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BOYANCE v. UNITED STATES

October 26, 1967

Rudolph E. BOYANCE
v.
UNITED STATES of America



The opinion of the court was delivered by: LUONGO

 On August 4, 1967 Rudolph E. Boyance instituted the instant proceeding under 28 U.S.C. § 2255 to set aside concurrent year and a day sentences imposed by this court in August 1962 on each of four counts of conspiracy and counterfeiting to which Boyance had entered guilty pleas. On October 4, 1967 Boyance filed an affidavit pursuant to 28 U.S.C. § 144 *fn1" seeking my disqualification on the ground of personal bias and prejudice.

 A. The § 144 Affidavit.

 The affidavit seeking disqualification must be considered first. It is the duty of the judge to whom such an affidavit is addressed to consider whether the facts set forth therein, accepted as true, are legally sufficient to charge personal bias and prejudice. If the affidavit is legally sufficient, the judge to whom it is addressed may proceed no further. Simmons v. United States, 302 F.2d 71 (3d Cir. 1962); and see Berger v. United States, 255 U.S. 22, 41 S. Ct. 230, 65 L. Ed. 481 (1921); Green v. Murphy, 259 F.2d 591 (3d Cir. 1958).

 (a) Background.

 Some background facts are essential to an understanding of the charges in the affidavit.

 Boyance was one of several defendants charged in this court with conspiracy and violations of the counterfeiting laws of the United States in Criminal No. 20914. After that trial began before me, Boyance changed his plea to guilty, and the sentences now sought to be attacked were imposed. At the time of the trial on the federal charges Boyance was already serving concurrent 5 to 10 year state sentences on several counts of burglary, larceny and related charges.

 Sometime in May 1964 Boyance filed a habeas corpus petition in this court (M-2543) attacking the state convictions. That matter was assigned originally to Judge Abraham L. Freedman and when Judge Freedman was elevated to the Court of Appeals, was reassigned to me. There has been much litigation in this court relating to the state convictions and it has not yet ended. *fn2"

 On July 12, 1967 Boyance was paroled from his state sentences and was turned over to federal custody to commence service of the sentence imposed by this court in August 1962. The instant § 2255 proceeding was filed promptly thereafter.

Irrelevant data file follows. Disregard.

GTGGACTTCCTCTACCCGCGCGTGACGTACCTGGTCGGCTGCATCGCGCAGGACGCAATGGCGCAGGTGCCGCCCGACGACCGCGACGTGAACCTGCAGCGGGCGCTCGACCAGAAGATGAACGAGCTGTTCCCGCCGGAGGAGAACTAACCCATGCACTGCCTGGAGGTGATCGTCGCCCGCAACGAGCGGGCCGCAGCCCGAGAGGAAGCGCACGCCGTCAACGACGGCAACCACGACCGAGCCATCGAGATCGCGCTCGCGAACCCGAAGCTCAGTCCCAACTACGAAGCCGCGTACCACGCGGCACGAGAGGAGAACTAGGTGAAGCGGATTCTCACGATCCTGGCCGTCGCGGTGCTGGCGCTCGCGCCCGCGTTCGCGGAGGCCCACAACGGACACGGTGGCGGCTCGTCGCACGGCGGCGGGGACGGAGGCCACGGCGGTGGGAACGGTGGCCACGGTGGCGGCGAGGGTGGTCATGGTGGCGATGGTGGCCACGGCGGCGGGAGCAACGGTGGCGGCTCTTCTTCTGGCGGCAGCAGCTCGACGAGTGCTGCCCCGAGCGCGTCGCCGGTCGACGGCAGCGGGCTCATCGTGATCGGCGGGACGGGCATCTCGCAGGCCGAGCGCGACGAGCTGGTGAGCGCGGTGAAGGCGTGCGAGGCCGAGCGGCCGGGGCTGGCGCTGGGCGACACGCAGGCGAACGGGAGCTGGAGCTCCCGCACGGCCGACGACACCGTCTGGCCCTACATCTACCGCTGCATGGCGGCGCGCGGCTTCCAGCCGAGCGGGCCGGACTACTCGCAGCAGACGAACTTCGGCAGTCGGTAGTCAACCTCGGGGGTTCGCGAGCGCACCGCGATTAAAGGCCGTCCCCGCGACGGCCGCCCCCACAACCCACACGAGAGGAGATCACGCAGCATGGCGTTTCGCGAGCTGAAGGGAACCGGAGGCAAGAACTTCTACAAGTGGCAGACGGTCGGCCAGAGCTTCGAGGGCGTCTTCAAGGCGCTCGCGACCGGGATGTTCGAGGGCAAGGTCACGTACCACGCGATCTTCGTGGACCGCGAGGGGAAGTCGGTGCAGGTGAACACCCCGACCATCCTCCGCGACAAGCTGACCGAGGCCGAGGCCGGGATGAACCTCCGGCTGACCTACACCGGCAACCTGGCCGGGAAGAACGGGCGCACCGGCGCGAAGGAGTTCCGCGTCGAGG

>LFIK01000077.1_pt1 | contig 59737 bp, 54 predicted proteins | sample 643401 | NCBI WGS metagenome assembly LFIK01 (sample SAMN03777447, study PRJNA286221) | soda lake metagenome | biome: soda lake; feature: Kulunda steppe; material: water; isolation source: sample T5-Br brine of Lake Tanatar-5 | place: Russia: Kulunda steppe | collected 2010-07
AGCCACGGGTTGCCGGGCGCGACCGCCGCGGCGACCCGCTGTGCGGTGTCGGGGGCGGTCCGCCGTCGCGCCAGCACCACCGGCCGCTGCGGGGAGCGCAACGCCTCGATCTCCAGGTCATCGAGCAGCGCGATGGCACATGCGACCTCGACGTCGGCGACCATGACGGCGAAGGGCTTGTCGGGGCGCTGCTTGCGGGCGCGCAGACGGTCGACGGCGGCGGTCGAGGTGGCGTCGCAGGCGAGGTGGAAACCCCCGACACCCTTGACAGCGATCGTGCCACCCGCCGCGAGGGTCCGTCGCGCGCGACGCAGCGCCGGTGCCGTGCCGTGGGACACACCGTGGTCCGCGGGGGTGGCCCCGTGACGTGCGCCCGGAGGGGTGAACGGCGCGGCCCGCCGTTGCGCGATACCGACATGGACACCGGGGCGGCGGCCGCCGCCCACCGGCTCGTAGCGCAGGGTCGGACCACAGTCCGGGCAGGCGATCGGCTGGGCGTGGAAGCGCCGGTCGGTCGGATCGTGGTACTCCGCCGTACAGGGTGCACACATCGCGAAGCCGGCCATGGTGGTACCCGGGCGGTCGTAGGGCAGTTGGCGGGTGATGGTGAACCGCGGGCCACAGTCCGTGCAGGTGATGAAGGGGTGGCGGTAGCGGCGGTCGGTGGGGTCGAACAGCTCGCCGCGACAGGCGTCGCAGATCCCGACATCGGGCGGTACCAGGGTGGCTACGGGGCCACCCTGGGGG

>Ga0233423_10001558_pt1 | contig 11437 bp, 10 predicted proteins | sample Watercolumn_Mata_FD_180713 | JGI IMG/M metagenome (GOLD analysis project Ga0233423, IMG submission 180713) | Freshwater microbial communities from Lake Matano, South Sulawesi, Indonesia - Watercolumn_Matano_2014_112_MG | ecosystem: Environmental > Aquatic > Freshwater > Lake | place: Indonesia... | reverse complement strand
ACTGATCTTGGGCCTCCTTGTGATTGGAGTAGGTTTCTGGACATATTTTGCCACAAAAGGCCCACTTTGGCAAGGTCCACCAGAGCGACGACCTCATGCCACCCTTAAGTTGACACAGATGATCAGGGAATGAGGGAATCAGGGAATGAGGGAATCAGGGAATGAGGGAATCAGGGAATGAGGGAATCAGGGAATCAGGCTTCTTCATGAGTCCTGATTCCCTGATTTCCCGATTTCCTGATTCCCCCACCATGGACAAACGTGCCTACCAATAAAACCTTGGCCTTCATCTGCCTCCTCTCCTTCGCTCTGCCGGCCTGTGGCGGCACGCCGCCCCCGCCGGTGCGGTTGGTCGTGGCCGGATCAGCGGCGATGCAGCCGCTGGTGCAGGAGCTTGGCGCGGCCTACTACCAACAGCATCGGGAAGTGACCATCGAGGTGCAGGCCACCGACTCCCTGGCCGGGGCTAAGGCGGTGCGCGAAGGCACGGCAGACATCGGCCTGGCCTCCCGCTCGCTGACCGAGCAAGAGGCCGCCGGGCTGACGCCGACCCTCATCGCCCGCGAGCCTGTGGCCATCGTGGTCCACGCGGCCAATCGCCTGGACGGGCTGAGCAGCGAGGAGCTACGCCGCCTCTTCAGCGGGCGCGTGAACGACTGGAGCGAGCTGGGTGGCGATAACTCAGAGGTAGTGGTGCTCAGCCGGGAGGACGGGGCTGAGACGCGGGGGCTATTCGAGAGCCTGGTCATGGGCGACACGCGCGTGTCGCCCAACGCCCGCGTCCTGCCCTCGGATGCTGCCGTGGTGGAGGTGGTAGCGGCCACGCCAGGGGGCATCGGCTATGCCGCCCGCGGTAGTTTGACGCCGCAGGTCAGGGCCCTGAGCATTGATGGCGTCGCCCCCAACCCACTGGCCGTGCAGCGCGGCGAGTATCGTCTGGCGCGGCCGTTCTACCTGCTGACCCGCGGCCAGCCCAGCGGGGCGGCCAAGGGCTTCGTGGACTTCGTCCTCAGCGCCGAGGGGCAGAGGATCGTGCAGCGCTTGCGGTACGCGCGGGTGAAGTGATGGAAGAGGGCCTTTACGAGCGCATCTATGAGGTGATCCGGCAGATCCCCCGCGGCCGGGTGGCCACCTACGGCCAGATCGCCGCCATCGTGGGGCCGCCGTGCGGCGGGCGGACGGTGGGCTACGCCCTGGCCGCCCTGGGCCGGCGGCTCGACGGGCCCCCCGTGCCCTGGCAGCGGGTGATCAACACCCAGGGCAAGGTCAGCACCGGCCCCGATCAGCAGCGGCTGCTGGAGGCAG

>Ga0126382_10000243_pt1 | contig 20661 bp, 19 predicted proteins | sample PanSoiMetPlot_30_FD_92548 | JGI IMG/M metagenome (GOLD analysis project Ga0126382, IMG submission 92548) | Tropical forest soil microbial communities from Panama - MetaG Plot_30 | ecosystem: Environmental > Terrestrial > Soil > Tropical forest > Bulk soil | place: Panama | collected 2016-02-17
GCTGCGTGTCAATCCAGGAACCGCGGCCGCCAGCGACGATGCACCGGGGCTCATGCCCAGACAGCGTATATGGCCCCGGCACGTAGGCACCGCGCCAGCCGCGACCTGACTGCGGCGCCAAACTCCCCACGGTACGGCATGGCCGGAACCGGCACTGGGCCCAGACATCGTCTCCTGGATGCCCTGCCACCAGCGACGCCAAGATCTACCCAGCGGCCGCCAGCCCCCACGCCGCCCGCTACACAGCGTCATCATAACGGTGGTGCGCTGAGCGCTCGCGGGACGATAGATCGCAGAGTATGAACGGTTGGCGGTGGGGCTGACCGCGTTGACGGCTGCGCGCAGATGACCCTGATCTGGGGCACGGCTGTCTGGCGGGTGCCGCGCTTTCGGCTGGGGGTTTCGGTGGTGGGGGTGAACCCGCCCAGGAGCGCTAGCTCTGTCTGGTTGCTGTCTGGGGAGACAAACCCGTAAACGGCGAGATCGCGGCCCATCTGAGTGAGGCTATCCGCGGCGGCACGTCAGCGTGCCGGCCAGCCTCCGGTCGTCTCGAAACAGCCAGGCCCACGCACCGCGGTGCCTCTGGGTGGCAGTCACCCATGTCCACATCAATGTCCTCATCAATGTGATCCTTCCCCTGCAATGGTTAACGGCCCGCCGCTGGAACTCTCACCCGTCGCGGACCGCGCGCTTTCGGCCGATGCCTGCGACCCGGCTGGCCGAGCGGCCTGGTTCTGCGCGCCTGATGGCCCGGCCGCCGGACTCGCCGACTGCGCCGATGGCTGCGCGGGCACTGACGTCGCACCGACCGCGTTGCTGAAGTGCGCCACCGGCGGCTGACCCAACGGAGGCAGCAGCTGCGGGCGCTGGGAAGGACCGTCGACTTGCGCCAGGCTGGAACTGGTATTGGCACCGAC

(b) Sufficiency of the Affidavit.

 Accepting, as I must, the truth of all the factual allegations of the affidavit, I conclude that the affidavit is legally insufficient to support a charge of personal bias and prejudice and I may not, therefore, disqualify myself from consideration of the § 2255 application.

 Asserted as the bases for the charge of personal bias and prejudice are (1) an erroneous ruling, in the habeas corpus petitions (M-2728 and M-3008) attacking the state court convictions, refusing to consider search and seizure questions on the ground of failure to exhaust state remedies on abridgement of counsel questions raised in one of those petitions; (2) an adverse ruling on Boyance's 32(d) motion to withdraw the guilty plea in Criminal No. 20914; and (3) "harassment and judicial impropriety" toward Boyance and his court appointed attorney during the hearing on the 32(d) motion.

 (1) and (2). The first and second asserted grounds are clearly insufficient. Rulings by the court afford no basis for a claim of personal bias and prejudice since they are subject to appeal and erroneous ones can be corrected through the normal appellate processes. Ex parte American Steel Barrel Co., 230 U.S. 35, 33 S. Ct. 1007, 57 L. Ed. 1379 (1913); Simmons v. United States, supra; Tucker v. Kerner, 186 F.2d 79, 23 A.L.R.2d ...


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